A Touch of Alyricism

Dedicated to the equally fascinating topics of autistic advocacy and the 'sisterly sophistries' of radical gender feminism. Other topics may occasionally crop up. Contactable at alyric@gmail.com


Polemicist since Grade 8

Tuesday, September 18, 2007

California Dreaming

In the light of writing those compositions we were, universally, I think, afflicted with in elementary school – “What I did on my holidays”.

In this case, while changing hemispheres, we took advantage of the route and had a little look at California, which is a remarkable state with lots of features, among which:

San Francisco: a metropolis of sophistication and it’s really beautiful as well. We were there on July 4 and it was delightful to see all the hampers and deck chairs traveling to some scenic spot to make the most of the day. It was also surprisingly cool.

Autism Diva: On the way to the Sierra Nevada we dropped in to see the Diva. In case you don’t know – she’s really pretty! And while that’s important for some she’s really bright too! I can’t say we solved the problems in the universe in a couple of hours and I don’t think we really tried but it was a nice chat and I would have liked to be there longer except for one little thing__

Central California – home to orange trees – lots of them and temperatures of around 45o Centigrade. Not too surprising that the hottest place on earth, Death Valley, isn’t too far away. I don’t like the heat that much - and I grew up with temperatures like this. It’s no fit place for humans in Summer.

Sierra Nevada – or Grand Sequoia National Park: Totally awesome. The majesty of the trees and the setting takes some beating.

Los Angeles: - Had to go there – have a family of movie buffs etc. It’s composed of equal parts tacky, California beautiful and run down. Burbank is all business. We met that typical US social indicator there – poor service. And they do it really well – appear to be really helpful just short of actually doing anything. It’s a quiet rebellion I think and the capitalists should take note – pay peanuts – get monkeys.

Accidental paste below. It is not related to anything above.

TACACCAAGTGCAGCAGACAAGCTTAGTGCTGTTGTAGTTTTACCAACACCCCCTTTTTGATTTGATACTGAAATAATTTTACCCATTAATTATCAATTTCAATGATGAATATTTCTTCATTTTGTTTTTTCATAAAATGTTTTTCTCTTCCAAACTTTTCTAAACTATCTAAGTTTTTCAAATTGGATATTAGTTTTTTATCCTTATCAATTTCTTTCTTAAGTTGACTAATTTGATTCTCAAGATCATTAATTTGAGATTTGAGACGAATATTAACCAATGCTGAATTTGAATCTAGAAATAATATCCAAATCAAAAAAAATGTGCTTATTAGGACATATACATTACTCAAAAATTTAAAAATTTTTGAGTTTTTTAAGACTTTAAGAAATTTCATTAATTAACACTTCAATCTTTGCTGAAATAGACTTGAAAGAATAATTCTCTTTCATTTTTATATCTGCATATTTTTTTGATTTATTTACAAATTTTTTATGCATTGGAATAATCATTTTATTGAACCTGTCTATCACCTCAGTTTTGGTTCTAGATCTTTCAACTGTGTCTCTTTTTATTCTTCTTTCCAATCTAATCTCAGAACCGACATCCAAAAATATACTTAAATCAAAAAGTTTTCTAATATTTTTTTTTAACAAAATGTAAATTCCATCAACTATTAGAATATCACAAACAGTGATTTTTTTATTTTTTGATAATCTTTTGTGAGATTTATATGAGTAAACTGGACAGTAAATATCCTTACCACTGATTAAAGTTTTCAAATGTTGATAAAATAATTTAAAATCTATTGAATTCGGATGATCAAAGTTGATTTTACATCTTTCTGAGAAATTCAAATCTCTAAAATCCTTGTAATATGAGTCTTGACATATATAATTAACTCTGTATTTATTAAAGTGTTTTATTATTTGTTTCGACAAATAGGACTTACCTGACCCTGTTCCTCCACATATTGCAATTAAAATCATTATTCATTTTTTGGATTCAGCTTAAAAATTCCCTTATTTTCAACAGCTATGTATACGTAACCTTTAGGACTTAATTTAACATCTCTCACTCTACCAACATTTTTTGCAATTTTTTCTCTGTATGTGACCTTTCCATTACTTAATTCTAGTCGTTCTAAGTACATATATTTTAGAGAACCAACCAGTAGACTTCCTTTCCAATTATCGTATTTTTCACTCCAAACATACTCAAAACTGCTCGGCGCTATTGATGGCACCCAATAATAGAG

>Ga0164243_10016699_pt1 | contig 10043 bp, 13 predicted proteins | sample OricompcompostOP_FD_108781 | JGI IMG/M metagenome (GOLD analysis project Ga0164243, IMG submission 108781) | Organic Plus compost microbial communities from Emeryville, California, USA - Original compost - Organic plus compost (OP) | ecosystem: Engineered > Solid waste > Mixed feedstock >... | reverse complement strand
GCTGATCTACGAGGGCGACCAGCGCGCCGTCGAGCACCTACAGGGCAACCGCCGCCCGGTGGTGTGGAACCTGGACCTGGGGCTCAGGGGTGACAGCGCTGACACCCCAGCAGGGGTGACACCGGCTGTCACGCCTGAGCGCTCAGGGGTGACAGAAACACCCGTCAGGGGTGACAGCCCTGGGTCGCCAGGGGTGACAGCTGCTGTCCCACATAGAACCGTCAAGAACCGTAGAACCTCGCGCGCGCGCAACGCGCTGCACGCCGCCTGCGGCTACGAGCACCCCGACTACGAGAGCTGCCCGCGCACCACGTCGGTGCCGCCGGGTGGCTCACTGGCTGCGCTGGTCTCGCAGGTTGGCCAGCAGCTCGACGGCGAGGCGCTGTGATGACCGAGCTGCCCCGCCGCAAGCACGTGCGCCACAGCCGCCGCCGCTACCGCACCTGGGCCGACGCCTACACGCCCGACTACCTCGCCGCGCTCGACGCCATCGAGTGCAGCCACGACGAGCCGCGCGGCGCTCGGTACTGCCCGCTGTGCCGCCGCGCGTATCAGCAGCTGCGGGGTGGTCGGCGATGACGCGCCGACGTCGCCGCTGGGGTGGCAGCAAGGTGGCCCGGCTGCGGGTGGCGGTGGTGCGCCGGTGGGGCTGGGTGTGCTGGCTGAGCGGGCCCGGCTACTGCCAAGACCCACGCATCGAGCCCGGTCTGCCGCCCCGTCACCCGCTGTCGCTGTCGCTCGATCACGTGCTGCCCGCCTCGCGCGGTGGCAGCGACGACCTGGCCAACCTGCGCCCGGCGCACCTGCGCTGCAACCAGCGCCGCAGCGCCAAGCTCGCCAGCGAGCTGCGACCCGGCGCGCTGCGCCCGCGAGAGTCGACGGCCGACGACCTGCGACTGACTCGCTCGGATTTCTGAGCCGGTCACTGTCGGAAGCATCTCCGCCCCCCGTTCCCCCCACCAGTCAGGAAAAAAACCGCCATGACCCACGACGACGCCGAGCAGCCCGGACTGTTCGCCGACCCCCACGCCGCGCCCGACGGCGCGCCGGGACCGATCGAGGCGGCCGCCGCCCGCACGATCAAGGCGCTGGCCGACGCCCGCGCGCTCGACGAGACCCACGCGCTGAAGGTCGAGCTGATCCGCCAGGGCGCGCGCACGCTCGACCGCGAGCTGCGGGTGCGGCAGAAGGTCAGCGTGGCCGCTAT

Big Sur: advertised as the most beautiful coastline in the world, and for once the advertising is right on the money. I should add that the driver on this expedition did a remarkable job of handling a yank tank and the processions of palaces on wheels.

Silicon Valley: Continuous suburbia for forty miles in any direction. Looks brisk and purposeful.

And that’s about it until we hit destination - the capital of the second largest nation in the world - Ottawa, Ontario. I have a theory about designated capitals – they usually end up on real estate that nobody especially covets. Canberra is usually described as a waste of a perfectly good sheep station and it could have been plonked on beautiful Twofold Bay. Brasilia is in the middle of the Cerrado, which is quasi monsoonal and the altitude is trying. Ottawa has some swamp-like features and the humidity in Summer would give Singapore serious competition. That said, it’s gorgeous – green, spacious, can walk everywhere (where we are at any rate). I don’t care too much for the grand metropolis, so this is perfect. The people are really hospitable with an interesting quirk. I thought I was suffering from a fairly common phenomenon – we do things different back home and different always translates in the mind erroneously as better. But no, others have noted that Ottawa seems to prize incompetence and overly values petty rules and regulations and that is surprising for a well educated population, where the pay rates as I understand it don’t sink to the menial as they do in the US. I’m wondering if the lack of capacity might have something to do with an undue emphasis on the interpersonal, so much so, that the essential – actually being able to do whatever is required has been swept to the margins. It’s somewhat baffling to be confronted with so much amiable idiocy and no one seems to have cottoned on to the fact that saying ‘I don’t know’ is better and less harmful in the long run. It saves having to undo the erroneous advice as well as actually getting the thing done. I also think that this has some bearing on the pitiful state of autistic inclusiveness in decision making processes. If the interpersonal is pre-eminent, then what autistics have to offer becomes devalued in this society – to the detriment of that society in fairly obvious ways.


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